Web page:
Apr 4, 2023
"...despite the few drops of wine, what do the plagues have to teach us?"
I always look forward to the plagues. That part of the Haggadah recited in a singsong ritualistic manner is accompanied by the small thrill of putting my finger into the wine cup and marking my plate. It carries with it a memory that despite the power and might and Technicolor special effects accompanying our redemption, we need to be mindful that the Egyptians suffered. In the exquisite theatre of the Seder, every participant has an active role in this custom. To make out seders lively and fun for the children, we often decorate our table with frogs and beasts and lice- a real table-top menagerie.
Yet despite the few drops of wine, what do the plagues have to teach us? Consider the first plague- “blood”. The Torah reads: “God said to Moses,” Tell Aaron to take his staff and extend his hand over the waters of Egypt- over their rivers, their canals, their reservoirs, and every place where water is kept- and the water shall turn into blood. There will be blood throughout all Egypt, even in wooden barrels and stone jars. Moses and Aaron did exactly as God had instructed, and Aaron held the staff up and then struck the Nile’s water in the presence of Pharaoh and his officials. The Nile’s water was transformed into blood. The fish in the Nile died, and the river became so polluted that the Egyptians were no longer able to drink the Nile’s water. There was blood everywhere in Egypt…. The Egyptians dug around the Nile for drinking water, since they could not drink any water from the river. After God struck the Nile, it remained that way for seven full days (Ex 7:19-231). They could have certainly applied for extra aid and qualified as a national disaster. It must have been horrific. People and wild life must have died. How could Pharaoh have been so stubborn and entrenched in his way of thinking? How could he have ignored this beginning of such a great wave of suffering? Now the answer regarding Pharaoh is found in Exodus 9:12-“It was God who made Pharaoh obstinate."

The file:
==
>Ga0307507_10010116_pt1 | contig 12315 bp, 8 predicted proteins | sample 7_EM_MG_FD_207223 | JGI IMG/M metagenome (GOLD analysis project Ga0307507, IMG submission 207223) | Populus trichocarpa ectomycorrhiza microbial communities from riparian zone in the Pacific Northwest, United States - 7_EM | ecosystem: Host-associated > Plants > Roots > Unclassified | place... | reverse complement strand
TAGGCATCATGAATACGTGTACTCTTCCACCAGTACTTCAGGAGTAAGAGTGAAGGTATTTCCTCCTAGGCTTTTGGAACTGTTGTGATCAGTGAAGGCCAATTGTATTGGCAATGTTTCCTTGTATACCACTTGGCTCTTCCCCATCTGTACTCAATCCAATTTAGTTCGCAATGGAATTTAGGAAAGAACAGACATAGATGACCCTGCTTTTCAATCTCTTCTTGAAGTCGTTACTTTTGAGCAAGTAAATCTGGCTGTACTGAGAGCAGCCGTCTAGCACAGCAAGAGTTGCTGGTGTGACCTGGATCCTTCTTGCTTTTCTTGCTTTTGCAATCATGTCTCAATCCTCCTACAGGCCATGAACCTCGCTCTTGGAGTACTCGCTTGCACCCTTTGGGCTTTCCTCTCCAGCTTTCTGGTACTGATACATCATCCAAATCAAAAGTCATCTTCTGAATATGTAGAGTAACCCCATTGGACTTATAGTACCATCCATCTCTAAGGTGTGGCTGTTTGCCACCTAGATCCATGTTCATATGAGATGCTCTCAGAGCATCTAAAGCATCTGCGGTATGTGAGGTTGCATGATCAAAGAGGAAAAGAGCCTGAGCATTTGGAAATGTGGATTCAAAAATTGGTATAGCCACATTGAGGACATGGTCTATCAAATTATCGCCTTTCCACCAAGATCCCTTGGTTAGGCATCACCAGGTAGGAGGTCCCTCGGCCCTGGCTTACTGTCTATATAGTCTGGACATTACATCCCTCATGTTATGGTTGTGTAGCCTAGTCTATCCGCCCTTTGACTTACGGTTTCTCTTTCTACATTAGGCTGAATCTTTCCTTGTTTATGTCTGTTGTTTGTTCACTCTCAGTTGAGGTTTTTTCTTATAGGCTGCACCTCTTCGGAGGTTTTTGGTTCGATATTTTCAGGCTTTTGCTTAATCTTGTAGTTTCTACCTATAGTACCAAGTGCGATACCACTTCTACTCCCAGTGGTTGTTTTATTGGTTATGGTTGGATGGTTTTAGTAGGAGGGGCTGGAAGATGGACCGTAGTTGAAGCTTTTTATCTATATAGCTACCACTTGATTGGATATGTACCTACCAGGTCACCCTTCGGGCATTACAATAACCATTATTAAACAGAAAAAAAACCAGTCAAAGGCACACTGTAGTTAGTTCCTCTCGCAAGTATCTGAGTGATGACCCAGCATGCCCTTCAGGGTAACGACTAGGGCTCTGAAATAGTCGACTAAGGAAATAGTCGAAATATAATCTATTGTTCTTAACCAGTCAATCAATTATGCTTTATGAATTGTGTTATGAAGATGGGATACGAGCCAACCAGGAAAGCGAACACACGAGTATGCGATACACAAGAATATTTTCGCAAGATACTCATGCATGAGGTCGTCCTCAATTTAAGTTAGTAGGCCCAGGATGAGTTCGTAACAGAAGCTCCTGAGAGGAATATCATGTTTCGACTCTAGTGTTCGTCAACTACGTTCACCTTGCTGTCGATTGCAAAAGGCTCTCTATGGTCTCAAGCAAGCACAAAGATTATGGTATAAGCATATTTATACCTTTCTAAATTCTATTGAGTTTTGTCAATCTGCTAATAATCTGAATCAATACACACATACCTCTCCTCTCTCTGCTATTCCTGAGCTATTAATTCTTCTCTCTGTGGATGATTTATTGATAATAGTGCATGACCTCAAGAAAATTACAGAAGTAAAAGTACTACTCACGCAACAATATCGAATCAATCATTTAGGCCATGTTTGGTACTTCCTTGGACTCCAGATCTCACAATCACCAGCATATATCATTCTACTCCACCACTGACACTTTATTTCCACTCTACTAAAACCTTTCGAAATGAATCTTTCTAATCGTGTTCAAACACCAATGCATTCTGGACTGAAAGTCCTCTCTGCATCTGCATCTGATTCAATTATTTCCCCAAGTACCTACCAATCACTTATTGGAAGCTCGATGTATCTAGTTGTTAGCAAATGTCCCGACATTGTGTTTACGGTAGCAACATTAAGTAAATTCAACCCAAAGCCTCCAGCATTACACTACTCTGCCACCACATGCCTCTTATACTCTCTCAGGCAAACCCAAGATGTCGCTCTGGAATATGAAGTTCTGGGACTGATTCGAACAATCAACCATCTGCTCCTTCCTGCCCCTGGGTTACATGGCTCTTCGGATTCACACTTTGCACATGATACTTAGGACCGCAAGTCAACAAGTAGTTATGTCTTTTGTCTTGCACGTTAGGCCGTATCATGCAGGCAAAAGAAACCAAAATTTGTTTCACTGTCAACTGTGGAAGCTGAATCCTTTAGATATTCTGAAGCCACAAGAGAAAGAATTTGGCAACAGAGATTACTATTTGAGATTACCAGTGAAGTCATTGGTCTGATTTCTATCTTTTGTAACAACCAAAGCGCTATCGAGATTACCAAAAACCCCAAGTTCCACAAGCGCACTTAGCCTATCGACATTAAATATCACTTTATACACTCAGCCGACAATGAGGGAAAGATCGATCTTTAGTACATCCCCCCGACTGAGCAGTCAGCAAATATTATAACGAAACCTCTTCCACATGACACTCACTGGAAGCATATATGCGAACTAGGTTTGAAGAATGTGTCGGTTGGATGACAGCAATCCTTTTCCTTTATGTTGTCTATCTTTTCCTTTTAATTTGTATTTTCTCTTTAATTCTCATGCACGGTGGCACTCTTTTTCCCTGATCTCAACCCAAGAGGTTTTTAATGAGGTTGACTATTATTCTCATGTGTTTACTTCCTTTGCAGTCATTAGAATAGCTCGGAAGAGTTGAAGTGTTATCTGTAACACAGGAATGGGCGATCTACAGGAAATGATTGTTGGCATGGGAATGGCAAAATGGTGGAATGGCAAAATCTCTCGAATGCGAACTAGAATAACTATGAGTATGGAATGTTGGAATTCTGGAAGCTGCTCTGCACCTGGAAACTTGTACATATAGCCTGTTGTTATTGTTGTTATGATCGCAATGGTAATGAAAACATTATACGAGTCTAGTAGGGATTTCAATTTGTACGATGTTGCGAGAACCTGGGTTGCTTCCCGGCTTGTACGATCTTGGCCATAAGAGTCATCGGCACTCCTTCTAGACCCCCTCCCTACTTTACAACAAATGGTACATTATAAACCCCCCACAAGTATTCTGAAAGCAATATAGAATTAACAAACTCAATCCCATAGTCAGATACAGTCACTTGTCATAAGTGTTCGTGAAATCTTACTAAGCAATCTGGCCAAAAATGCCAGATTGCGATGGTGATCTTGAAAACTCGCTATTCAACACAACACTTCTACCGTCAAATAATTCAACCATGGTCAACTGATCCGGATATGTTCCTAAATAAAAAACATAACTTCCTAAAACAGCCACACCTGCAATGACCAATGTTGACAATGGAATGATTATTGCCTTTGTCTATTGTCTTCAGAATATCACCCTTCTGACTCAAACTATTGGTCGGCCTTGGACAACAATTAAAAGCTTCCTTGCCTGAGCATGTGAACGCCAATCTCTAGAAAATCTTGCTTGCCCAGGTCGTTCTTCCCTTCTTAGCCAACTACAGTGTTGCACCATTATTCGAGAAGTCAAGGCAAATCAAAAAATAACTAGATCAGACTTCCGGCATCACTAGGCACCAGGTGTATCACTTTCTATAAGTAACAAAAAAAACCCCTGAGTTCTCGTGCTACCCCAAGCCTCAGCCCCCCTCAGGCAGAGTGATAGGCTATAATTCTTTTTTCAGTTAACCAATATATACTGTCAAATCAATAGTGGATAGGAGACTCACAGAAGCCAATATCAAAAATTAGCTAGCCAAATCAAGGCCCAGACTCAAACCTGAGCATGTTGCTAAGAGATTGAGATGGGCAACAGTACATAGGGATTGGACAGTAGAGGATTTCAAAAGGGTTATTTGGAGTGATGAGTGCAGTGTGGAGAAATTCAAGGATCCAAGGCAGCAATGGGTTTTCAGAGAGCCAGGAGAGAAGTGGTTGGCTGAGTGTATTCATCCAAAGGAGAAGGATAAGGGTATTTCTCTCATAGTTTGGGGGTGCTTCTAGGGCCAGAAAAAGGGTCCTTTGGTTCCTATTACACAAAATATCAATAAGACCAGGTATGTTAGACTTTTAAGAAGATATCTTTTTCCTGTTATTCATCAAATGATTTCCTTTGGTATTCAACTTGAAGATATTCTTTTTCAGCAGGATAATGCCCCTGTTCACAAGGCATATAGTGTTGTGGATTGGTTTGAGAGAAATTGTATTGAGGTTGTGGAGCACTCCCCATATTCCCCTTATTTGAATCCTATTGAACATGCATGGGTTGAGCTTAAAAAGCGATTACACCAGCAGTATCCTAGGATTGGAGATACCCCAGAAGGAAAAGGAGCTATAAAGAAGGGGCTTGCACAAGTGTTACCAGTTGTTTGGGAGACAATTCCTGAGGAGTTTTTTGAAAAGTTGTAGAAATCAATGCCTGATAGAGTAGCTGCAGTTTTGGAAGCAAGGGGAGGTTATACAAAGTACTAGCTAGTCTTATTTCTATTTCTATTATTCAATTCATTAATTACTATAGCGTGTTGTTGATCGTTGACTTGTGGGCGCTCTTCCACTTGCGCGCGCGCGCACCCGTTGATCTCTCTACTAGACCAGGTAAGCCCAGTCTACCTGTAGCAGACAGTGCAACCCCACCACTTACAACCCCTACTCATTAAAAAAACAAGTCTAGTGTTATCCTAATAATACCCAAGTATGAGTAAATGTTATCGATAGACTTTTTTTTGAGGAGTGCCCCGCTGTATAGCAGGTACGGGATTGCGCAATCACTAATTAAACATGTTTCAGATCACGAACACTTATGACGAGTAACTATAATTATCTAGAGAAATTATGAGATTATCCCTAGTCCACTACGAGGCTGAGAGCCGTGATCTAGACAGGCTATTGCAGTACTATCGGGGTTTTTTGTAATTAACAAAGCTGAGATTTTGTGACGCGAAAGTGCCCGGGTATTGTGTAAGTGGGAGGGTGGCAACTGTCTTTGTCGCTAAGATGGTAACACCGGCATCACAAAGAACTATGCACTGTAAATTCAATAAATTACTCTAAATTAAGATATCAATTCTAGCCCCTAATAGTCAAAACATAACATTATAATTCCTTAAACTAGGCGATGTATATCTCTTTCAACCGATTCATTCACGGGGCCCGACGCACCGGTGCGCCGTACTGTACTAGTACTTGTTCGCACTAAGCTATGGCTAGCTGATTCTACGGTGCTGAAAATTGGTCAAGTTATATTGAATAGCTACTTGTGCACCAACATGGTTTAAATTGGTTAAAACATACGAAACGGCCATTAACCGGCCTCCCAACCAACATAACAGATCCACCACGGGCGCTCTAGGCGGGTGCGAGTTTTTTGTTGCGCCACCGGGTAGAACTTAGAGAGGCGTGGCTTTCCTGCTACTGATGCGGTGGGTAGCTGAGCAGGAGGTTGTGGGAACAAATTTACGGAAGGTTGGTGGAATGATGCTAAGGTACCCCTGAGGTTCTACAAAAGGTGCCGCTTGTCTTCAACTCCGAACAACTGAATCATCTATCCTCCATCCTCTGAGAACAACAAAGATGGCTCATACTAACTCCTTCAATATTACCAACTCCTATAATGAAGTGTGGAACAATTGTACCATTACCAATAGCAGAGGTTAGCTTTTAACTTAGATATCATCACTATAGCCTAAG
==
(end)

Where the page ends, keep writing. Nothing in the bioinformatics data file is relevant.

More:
There are many explanations and interpretations concerning the plagues. A midrash suggests that the Egyptians were punished measure for measure for the cruelty and indifference to the suffering of their Israelite slaves. Rav Kook explained that God brought the plagues upon the Egyptians in order that they should understand the essence of God’s presence in the world. His influence over everything. His intimate relationship with His world and His ability to do anything.”
Another modern scholar explains the plagues as emblematic of our greatest fears. Shai Zarhi, an Israeli Educator, writes: “The plagues Gode visited on the Egyptians in Egypt seem to be a parade of people’s greatest fears. They are a mythological show of the power of the living vs. primal fear. Starting from the blood of birth and of death, through primal human fears of small creatures (lice) and large ones (wild beasts), fear of financial ruin (locusts), fear of the dark (losing direction and meaning), we face the greatest fear, the fear for our children’s lives-loss of the future. Tonight, a night to commemorate the past, we see the mercy of God’s protections, look out from our places at a world full of fears and dangers and pray for another quiet year.”
The term used to describe Pharaoh’s indifference in the face of these disasters is “Kaved Lev “which is translated as meaning obstinate, stubbornly refusing to change his opinion or course of action despite the attempts to persuade him to do so. We are told in the Torah that God made Pharaoh obstinate so that this redemption would be spectacular with an abundance of special effects and everyone involved would know that it was God himself who orchestrated this redemption.
In the time of the Egyptians, many of the plagues were reversible. The bloody Nile was returned to clear potable water, the boils disappeared, and the frogs went away. We are not so lucky with our man-made plagues. When we pollute the waterways or impact on our climate or waste precious resources simply because of greed and/or indifference, we cannot always reverse the consequences of our actions and the consequences might endanger our most precious commodity, that being our future.
This year when I dip my finger into my wine cup as we recite the names of the Biblical plagues, I will remember that these plagues did have grave consequences on the Egyptians, but I will also see each stain on my plate as a promise of action to protect the next generations. Unlike Pharaoh, I can’t blame God, this time it is in our hands.
This is a republication with permission from The Jewish Pluralist. The author of this essay, Deborah Kornfeld, is a retired pediatric occupational therapist, aspiring climate and social justice activist, occasional essayist, shul chesed coordinator, loving mother, and safta.